Zero K’s handicap is that the author’s humanism does not rise to the level of conveying the complexities of society and of the individuals living in it. DeLillo’s detailed portrayal of social anxiety and confusion is the product of not only his attentiveness to prevailing social moods, but also of the fact that he himself is swept up and overwhelmed by them. His characters become empty vessels for nebulous moods, and as a result they are hard to sympathize with. When asked about his characters, DeLillo recently told the Guardian: “People always use the word ‘identify.’ ‘Do you identify with these individuals?’ And I really don’t.” This is not a laudable sentiment.
Though the characters appear tired and pessimistic, the reader cannot help but “identify” with the crisis-ridden world they confront. DeLillo portrays this particularly toward the book’s conclusion in a series of images with which readers are all too familiar from the nightly news: those of environmental catastrophe, war, and poverty. These scenes are broadcast on television screens which descend in the Convergence’s pallid rooms.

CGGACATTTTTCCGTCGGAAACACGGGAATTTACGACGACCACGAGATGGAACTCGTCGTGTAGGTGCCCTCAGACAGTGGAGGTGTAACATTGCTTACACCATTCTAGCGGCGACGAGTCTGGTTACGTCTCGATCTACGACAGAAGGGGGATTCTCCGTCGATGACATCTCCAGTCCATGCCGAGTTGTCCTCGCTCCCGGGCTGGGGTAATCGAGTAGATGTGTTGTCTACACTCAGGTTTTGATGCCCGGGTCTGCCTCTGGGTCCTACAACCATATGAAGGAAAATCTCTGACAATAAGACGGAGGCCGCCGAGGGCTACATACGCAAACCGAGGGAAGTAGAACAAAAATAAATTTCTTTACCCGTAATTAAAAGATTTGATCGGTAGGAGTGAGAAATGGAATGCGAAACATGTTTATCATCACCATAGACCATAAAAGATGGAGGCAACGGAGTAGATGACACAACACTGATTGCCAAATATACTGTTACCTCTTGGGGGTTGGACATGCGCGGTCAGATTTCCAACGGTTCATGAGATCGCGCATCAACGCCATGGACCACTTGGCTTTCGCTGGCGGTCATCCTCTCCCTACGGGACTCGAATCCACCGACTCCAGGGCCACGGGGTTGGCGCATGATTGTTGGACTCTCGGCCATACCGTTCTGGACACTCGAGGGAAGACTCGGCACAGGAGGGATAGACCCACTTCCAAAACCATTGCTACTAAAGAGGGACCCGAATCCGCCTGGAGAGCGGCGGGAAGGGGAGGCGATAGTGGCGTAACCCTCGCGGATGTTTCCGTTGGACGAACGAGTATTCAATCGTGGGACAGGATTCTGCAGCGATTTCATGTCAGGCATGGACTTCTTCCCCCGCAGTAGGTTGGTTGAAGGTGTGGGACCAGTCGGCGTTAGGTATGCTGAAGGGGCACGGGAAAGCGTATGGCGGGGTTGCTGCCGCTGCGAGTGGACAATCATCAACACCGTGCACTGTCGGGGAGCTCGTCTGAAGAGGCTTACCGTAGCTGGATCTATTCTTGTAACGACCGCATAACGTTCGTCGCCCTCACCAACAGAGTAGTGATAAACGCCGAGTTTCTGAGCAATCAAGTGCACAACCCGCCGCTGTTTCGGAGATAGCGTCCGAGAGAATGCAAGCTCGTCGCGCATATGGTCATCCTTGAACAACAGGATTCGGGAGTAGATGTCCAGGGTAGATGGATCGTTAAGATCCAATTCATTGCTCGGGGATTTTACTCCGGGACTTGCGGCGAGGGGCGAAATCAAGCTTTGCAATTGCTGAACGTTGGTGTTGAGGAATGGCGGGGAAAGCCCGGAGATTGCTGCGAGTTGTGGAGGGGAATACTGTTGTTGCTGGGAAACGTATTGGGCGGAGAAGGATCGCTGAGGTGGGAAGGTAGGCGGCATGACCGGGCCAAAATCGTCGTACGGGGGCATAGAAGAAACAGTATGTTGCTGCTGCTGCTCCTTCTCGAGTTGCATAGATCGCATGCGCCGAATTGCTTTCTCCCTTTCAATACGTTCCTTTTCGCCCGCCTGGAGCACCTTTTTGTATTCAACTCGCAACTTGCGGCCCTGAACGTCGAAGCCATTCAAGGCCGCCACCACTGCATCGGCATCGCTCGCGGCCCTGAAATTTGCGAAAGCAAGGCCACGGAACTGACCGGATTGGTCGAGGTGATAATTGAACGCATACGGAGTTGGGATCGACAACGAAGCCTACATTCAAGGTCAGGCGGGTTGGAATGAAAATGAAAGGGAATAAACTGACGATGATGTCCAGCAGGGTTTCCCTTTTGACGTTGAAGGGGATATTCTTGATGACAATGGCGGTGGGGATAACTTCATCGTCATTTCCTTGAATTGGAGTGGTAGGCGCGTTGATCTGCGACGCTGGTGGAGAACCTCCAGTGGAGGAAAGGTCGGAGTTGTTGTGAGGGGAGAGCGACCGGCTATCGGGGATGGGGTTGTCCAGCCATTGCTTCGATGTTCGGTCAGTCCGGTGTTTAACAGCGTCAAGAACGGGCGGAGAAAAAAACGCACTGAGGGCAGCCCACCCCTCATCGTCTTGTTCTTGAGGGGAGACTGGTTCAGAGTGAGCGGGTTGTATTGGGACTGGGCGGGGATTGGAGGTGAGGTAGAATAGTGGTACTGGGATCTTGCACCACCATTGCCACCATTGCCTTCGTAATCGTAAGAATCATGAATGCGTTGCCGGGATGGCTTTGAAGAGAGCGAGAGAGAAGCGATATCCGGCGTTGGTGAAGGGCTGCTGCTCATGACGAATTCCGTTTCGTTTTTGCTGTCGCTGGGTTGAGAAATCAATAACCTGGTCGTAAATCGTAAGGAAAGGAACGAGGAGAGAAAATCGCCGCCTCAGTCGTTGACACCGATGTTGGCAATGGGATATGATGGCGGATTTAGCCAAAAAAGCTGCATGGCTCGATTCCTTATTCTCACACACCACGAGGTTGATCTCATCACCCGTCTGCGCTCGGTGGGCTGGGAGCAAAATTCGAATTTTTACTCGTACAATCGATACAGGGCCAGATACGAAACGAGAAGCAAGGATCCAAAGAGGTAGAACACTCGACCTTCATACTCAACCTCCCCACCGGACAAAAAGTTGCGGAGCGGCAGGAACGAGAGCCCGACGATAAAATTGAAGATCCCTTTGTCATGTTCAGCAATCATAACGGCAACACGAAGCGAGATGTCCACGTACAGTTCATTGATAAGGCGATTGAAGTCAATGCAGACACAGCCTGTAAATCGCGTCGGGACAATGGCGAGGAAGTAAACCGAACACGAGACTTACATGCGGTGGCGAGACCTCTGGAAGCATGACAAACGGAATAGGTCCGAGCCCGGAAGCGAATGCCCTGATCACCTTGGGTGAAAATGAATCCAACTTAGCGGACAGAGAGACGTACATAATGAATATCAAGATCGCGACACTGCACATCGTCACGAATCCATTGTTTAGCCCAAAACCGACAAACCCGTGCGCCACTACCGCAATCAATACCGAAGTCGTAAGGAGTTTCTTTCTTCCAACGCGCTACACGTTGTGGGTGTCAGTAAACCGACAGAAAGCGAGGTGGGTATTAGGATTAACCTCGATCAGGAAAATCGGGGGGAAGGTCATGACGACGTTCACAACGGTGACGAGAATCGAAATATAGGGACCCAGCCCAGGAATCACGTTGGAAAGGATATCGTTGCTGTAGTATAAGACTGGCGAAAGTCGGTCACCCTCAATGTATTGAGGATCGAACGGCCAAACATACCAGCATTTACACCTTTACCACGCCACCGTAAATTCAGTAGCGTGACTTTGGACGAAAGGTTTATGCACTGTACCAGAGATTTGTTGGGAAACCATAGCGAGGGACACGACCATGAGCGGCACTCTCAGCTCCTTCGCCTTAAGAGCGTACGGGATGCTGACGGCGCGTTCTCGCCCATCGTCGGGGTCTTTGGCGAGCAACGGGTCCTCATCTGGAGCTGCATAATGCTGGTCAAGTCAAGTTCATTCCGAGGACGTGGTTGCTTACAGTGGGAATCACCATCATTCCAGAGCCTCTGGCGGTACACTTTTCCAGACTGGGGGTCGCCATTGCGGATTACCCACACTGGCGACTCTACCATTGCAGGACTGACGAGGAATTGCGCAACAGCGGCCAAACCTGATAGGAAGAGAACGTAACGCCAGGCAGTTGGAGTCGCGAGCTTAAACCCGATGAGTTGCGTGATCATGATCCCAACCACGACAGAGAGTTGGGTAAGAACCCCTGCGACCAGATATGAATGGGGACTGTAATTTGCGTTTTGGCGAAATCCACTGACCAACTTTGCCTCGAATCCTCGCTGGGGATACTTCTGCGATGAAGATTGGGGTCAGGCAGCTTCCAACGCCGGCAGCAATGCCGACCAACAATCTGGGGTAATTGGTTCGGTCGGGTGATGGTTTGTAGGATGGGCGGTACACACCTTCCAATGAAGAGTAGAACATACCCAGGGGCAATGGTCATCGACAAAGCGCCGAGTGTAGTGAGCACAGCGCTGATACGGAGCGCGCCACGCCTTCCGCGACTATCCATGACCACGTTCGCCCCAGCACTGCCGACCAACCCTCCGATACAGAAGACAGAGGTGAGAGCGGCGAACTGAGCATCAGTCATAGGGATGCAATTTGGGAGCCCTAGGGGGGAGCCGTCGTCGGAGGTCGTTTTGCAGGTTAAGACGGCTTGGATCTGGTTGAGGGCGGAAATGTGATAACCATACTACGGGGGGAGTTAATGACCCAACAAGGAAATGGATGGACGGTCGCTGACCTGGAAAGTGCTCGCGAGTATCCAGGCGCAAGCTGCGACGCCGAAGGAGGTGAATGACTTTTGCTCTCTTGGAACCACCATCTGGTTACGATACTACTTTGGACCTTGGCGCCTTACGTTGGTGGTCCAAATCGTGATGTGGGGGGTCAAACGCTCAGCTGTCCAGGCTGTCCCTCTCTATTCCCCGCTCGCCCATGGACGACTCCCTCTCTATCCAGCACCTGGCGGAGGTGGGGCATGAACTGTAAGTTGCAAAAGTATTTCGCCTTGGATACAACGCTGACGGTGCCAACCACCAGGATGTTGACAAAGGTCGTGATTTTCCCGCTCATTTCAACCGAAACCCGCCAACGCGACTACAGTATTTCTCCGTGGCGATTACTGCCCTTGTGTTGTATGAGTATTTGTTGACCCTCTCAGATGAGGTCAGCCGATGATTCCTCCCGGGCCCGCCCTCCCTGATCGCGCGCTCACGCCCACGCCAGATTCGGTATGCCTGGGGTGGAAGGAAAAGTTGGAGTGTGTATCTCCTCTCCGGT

DeLillo’s is not a world of inward introspection or identity-based self-obsession. His narrator sees homeless people destitute on the street, waiting to die. He realizes to his evident horror that many of the images he is watching are captured by drone. “Another drone image,” he says, “ruined town, ghost town, small figures scavenging among the rubble.” In viewing this madness, the narrator knows he is not alone: “The halls are jammed with people watching the screens. All of them thinking my thoughts.” That the narrator is able to comprehend (and identify with) one of the sources of the delusion of those seeking immortality underground is to his (and the author’s) credit.
But DeLillo does not really make sense of this and other contradictions. Incapable of exposing the true essence of the madness and confusion DeLillo sees around him, he creates a flourish of beauty in the last scene, the basic message of which seems to be: “I think humanity will figure this all out.”